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What you are about to read is not from 1995. This is not Throwback Thursday. What follows is an account of the first full day of booth duty at Healthcare Information and Management Systems Society (HIMSS) 2016 conference in sunny Las Vegas.

For those of you who have never heard of HIMSS, (I certainly hadn’t until my boss asked me to attend.) it is a conference for IT in the healthcare industry. There are supposed to be 40,000 people here, and judging by the sheer volume of suits in the streets, I would gather that this is correct.

As I meet folks at our booth and walk the show floor, I see that quite a few, perhaps most, of the attendees are CISO-level with a good mix of managers and directors. Interestingly enough, however, actual keyboard monkeys seem to be few and far between. Indeed, this event does not look like a show for your average IT or security admin, which may be explained by the fact that they somehow managed to schedule this conference at the same time as RSA.

So…here are some of the observations I have made that lead me to think I stepped into a time machine:

  1. Security is an afterthought in the healthcare industry. Many of the folks I have met so far who have security in their title used to be system administrators and were given the title because they browsed a security book once at Borders.
  2. The cyber security pavilion is tucked quite nicely into a far corner in the basement, conveniently located next to the bathrooms. Maybe its just the locale, but the foot traffic through here is pretty light. Some of the vendors bought big booths that are going largely unused. It felt like Comdex 1985.
  3. No one seems to really care. I mean lip service is being paid, but when I walk around to talk to various healthcare vendors about security, I usually get “Huh…we never thought about that” as a response.

Let’s pause for a second. I recently dropped my father off at a VA hospital, and while I was there, I noticed the staff using these little rolling carts that came equipped with a PC, monitor, and keyboard. The RNs sat with my dad or other patients and gathered their information or processed data as they worked. What struck me was that when not in use, they were often tucked into the hallway–just another piece of equipment like a gurney or wheelchair.

healthcare cart

Now I am not a high-level, live-in-my-mom’s-basement hacker. But I work and live information security, and I do know a few things about the need for physical security, as well. To illustrate, I attended DEF CON 15 last year, and I was amazed at the vendors who were selling hacker tools on USB sticks. You could almost write the advertising in your mind: “Drop one of these in any corporate parking lot, and let the fun begin!”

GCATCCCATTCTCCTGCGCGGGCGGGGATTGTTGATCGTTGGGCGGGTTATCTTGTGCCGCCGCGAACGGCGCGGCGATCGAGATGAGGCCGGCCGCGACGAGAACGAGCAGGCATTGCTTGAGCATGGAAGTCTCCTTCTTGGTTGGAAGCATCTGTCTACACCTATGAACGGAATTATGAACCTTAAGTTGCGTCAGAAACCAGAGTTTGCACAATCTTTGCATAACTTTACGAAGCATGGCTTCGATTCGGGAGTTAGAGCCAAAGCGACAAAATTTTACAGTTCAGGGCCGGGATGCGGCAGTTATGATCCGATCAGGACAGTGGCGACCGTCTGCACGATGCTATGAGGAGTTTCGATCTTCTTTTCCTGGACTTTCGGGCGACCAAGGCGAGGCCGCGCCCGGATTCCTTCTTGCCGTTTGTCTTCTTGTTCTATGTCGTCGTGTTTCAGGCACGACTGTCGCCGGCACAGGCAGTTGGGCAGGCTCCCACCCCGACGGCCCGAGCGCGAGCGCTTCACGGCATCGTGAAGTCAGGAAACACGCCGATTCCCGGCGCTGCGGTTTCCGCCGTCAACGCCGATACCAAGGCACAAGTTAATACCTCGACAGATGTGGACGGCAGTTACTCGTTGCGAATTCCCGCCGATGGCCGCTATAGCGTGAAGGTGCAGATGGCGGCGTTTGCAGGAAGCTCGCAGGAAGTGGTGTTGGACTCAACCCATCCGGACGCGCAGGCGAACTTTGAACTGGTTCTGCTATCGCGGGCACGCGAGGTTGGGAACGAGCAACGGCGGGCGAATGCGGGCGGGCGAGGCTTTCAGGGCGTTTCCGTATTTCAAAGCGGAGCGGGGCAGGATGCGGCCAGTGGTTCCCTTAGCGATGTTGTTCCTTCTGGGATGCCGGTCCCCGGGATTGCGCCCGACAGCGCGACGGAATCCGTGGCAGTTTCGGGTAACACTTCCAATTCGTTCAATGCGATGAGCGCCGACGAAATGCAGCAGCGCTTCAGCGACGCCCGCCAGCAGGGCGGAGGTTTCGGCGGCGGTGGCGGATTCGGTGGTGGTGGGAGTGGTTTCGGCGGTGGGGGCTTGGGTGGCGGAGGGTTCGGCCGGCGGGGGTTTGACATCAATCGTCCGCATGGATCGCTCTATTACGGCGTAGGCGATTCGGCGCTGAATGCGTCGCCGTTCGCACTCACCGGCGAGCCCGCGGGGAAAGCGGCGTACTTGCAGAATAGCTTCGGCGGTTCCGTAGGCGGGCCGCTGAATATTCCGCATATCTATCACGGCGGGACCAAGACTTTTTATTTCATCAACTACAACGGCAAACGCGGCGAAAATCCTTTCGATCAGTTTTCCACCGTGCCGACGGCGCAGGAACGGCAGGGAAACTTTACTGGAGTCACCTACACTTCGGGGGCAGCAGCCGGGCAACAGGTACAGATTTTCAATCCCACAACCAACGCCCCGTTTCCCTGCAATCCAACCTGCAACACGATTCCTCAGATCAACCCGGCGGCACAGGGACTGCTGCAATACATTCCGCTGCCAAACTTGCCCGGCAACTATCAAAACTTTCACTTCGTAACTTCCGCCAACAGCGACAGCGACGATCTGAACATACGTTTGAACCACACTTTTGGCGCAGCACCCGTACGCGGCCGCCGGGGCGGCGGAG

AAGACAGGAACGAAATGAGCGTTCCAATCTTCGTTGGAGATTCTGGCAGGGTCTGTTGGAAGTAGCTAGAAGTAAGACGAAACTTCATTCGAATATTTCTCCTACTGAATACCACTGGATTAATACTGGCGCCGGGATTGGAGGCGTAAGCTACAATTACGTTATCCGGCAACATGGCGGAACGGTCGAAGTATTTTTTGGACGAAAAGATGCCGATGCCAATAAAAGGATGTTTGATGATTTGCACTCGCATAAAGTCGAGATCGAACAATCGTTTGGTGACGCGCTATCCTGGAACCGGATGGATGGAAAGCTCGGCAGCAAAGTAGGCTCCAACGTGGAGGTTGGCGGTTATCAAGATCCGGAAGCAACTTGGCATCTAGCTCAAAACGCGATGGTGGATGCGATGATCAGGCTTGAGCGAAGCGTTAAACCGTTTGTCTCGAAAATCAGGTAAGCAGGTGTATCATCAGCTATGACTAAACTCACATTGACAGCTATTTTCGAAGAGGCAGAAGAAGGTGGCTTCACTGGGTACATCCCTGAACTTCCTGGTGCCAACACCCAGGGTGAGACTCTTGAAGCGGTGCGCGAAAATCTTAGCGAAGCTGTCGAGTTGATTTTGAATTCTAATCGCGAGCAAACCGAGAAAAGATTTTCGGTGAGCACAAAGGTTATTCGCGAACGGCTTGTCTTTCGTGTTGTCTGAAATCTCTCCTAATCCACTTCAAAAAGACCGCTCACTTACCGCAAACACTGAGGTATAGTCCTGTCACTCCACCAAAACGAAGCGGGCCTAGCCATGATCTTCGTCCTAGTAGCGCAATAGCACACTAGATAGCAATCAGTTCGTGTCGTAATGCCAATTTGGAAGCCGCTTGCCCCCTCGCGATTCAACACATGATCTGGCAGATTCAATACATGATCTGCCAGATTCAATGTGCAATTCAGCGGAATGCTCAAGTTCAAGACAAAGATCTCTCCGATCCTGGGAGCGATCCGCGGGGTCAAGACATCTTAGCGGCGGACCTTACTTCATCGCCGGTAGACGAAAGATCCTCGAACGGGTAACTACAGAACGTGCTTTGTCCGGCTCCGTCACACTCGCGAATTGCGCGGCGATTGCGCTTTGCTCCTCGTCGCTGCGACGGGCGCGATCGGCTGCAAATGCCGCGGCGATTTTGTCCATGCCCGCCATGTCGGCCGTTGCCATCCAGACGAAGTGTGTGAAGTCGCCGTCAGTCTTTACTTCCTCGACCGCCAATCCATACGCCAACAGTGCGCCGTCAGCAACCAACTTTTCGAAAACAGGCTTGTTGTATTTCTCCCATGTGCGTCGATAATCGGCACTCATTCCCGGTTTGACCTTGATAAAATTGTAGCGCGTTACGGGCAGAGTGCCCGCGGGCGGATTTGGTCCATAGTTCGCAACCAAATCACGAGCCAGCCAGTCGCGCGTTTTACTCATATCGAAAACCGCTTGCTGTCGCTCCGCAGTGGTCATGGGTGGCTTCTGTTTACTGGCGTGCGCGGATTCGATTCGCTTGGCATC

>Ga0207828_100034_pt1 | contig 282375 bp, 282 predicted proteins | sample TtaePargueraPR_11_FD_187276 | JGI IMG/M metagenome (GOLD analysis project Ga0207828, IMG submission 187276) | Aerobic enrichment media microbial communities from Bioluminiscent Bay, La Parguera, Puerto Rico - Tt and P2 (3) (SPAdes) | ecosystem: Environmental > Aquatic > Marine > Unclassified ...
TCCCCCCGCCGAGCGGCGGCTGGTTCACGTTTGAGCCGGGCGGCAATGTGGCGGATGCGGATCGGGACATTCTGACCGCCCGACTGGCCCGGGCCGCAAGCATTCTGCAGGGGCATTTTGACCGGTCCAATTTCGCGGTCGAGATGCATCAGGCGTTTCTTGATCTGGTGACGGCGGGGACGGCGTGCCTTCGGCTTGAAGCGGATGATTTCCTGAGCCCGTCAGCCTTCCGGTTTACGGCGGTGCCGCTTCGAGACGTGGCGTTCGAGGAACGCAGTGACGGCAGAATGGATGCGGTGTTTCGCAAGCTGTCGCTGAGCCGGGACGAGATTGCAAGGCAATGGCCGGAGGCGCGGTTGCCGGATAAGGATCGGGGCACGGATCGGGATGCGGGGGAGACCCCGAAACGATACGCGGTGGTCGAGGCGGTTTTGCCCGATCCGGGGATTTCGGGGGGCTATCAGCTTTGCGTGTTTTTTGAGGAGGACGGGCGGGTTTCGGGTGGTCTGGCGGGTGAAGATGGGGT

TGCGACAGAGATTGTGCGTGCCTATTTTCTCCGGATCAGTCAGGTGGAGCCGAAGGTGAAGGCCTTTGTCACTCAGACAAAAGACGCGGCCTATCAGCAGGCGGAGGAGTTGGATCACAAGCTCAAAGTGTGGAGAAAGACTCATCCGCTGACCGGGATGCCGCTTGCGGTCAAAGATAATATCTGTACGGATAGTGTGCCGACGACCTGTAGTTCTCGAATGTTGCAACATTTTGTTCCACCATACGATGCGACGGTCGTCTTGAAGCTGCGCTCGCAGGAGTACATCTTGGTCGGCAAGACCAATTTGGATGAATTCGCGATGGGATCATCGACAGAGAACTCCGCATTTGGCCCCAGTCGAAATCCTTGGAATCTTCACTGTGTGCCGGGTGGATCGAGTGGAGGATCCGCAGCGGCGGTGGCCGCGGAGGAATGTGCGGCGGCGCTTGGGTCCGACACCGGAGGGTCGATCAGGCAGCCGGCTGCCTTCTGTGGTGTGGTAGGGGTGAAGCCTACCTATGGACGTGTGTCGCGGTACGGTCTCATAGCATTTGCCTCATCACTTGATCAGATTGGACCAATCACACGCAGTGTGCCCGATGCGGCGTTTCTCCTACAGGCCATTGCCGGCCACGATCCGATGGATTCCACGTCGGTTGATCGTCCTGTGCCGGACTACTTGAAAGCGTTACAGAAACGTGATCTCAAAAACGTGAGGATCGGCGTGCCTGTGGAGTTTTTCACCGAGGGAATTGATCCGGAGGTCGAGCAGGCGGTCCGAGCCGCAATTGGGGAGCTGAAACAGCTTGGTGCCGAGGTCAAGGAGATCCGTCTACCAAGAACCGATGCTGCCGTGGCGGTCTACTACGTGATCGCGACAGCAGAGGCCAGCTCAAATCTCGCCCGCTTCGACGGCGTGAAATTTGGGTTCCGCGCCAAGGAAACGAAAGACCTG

With that in mind I walked the vendor floor to see if anyone had any thoughts about security, and anecdotally speaking, the answer has been “no.” Every healthcare vendor who sold one of these carts I saw at the VA was more than happy to give me a demo and show me the computer that sat attached to the outside of the unit. Each and every one of them had exposed USB ports.

Think about that for a minute. Hackers spend days, maybe weeks figuring out ways to get onto a network or social engineer a way into a building so they can seed their malware. It would literally take them five minutes in most hospitals across the United States. “Hey. I’m here to visit my Uncle Bob,” they could say. All they would need to do is find a cart in the hallway, plug in the USB stick, and walk away.

Let’s remember something important: these carts and their PCs are on the network. They have to be to transmit and receive patient data. Or maybe they encrypt it. Or maybe they don’t hold much data… just enough to process their work. Even if that is true, there are logins and other bits of information that the malware can use to fingerprint the network and give the hacker a head start into breaching a healthcare organization’s system.

It’s an interesting problem I am seeing here, one that will take a tremendous amount of education to begin addressing.

Near our booth, one of the vendors has little stations with a security quiz on it. My colleague couldn’t get past the first question. She found it to be easy to the point of insult. But that is from a person who, like me, works and lives in information security. Apparently, these things are aimed at folks who haven’t thought about security since the ’90s, if ever at all.

When you read stories about the Los Angeles area hospital that had to pay 17,000 in Bitcoin to pay off some ransomware scheme, one realizes that this is the tip of the iceberg. HIPAA was written for a reason, and the healthcare industry better start paying attention if it hopes to avoid a cascade of security incidents.

Title image courtesy of ShutterStock

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  • David Craig

    At RSA this week, there were quite a few sessions on Security in Healthcare. The common theme was how far behind the industry was. Cloud may accelerate the industry catching up.

  • jctaylor405

    Chris, welcome to healthcare! I really enjoyed your article and your perspectives on the healthcare industry’s general lack of awareness around IT security. Reported breaches and potential exposures of personally identifiable information from hospitals, medical centers and the health insurance sector exceeded 130mm or so separate individual records when I stopped counting late last fall. Bottom line, by reported numbers, if a medical record exists with your name on it, the probability of prior exposure is >30%. But what about the undetected breaches? Please keep up your reporting on this issue. Shaming may be the only avenue for getting some attention to this remarkable degree of willful ignorance coming from the healthcare sector.